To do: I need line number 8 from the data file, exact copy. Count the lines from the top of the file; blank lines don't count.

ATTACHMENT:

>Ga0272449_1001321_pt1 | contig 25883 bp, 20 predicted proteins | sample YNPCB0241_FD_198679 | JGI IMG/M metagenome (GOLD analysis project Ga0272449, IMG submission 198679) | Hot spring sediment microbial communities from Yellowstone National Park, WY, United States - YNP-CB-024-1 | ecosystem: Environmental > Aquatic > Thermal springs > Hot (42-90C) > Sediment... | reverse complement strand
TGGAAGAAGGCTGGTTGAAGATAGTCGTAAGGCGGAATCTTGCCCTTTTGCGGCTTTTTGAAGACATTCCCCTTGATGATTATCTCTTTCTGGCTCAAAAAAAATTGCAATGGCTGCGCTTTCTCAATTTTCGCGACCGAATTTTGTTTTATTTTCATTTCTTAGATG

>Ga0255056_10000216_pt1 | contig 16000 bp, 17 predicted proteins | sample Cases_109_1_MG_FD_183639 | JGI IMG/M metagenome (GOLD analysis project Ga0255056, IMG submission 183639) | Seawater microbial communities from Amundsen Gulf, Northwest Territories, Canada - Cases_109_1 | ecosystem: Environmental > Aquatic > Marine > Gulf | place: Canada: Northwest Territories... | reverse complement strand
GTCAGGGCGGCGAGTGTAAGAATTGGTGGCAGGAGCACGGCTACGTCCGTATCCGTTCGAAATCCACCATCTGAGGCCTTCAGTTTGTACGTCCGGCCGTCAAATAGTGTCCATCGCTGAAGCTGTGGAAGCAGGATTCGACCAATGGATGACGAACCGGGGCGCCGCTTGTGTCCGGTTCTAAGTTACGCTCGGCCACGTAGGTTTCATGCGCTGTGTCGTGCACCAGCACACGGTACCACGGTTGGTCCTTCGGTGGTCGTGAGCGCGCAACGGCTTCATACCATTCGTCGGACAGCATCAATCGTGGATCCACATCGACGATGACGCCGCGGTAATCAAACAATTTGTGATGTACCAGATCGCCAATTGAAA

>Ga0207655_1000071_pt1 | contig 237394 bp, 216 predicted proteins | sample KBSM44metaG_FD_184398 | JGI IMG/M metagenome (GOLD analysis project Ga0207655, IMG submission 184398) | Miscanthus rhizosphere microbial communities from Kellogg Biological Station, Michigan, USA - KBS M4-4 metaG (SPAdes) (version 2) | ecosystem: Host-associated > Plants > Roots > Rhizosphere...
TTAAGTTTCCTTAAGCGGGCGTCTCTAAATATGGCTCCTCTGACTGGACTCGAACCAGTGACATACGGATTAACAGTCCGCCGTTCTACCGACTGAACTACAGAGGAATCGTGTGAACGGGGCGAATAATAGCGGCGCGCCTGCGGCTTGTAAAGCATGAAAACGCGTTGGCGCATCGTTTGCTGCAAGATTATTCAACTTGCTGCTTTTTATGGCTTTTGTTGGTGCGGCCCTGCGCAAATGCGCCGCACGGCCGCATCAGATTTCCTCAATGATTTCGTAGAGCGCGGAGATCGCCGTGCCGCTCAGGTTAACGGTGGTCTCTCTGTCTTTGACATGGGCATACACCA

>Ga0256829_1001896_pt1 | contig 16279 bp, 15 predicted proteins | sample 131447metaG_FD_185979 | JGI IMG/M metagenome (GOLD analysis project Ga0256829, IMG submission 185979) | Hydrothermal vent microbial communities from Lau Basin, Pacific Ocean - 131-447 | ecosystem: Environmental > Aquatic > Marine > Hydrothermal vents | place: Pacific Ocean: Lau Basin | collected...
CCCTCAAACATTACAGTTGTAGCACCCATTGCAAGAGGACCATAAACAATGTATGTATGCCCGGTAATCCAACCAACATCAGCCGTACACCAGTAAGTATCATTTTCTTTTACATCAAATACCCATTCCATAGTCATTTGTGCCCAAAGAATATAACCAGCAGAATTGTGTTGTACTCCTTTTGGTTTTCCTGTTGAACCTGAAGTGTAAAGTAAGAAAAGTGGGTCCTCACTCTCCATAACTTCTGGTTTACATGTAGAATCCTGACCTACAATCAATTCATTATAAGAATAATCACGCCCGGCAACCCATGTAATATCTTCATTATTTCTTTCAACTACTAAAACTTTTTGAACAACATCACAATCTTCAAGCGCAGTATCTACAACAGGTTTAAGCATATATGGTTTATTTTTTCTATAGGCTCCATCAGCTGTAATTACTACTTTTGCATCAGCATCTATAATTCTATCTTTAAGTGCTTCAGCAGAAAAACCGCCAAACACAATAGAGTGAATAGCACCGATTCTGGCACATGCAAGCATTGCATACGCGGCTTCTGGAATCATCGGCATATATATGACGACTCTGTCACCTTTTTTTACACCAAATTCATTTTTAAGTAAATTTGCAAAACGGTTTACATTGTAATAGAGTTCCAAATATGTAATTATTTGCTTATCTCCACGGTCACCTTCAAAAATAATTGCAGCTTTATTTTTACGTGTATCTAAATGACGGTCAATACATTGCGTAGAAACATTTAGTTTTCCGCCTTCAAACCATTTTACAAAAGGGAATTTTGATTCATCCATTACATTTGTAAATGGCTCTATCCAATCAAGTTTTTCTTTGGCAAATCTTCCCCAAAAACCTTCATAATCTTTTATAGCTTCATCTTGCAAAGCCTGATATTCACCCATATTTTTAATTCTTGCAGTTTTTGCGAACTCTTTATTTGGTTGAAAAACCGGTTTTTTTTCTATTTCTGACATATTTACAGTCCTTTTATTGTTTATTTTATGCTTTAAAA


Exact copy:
CCCTCAAACATTACAGTTGTAGCACCCATTGCAAGAGGACCATAAACAATGTATGTATGCCCGGTAATCCAACCAACATCAGCCGTACACCAGTAAGTATCATTTTCTTTTACATCAAATACCCATTCCATAGTCATTTGTGCCCAAAGAATATAACCAGCAGAATTGTGTTGTACTCCTTTTGGTTTTCCTGTTGAACCTGAAGTGTAAAGTAAGAAAAGTGGGTCCTCACTCTCCATAACTTCTGGTTTACATGTAGAATCCTGACCTACAATCAATTCATTATAAGAATAATCACGCCCGGCAACCCATGTAATATCTTCATTATTTCTTTCAACTACTAAAACTTTTTGAACAACATCACAATCTTCAAGCGCAGTATCTACAACAGGTTTAAGCATATATGGTTTATTTTTTCTATAGGCTCCATCAGCTGTAATTACTACTTTTGCATCAGCATCTATAATTCTATCTTTAAGTGCTTCAGCAGAAAAACCGCCAAACACAATAGAGTGAATAGCACCGATTCTGGCACATGCAAGCATTGCATACGCGGCTTCTGGAATCATCGGCATATATATGACGACTCTGTCACCTTTTTTTACACCAAATTCATTTTTAAGTAAATTTGCAAAACGGTTTACATTGTAATAGAGTTCCAAATATGTAATTATTTGCTTATCTCCACGGTCACCTTCAAAAATAATTGCAGCTTTATTTTTACGTGTATCTAAATGACGGTCAATACATTGCGTAGAAACATTTAGTTTTCCGCCTTCAAACCATTTTACAAAAGGGAATTTTGATTCATCCATTACATTTGTAAATGGCTCTATCCAATCAAGTTTTTCTTTGGCAAATCTTCCCCAAAAACCTTCATAATCTTTTATAGCTTCATCTTGCAAAGCCTGATATTCACCCATATTTTTAATTCTTGCAGTTTTTGCGAACTCTTTATTTGGTTGAAAAACCGGTTTTTTTTCTATTTCTGACATATTTACAGTCCTTTTATTGTTTATTTTATGCTTTAAAA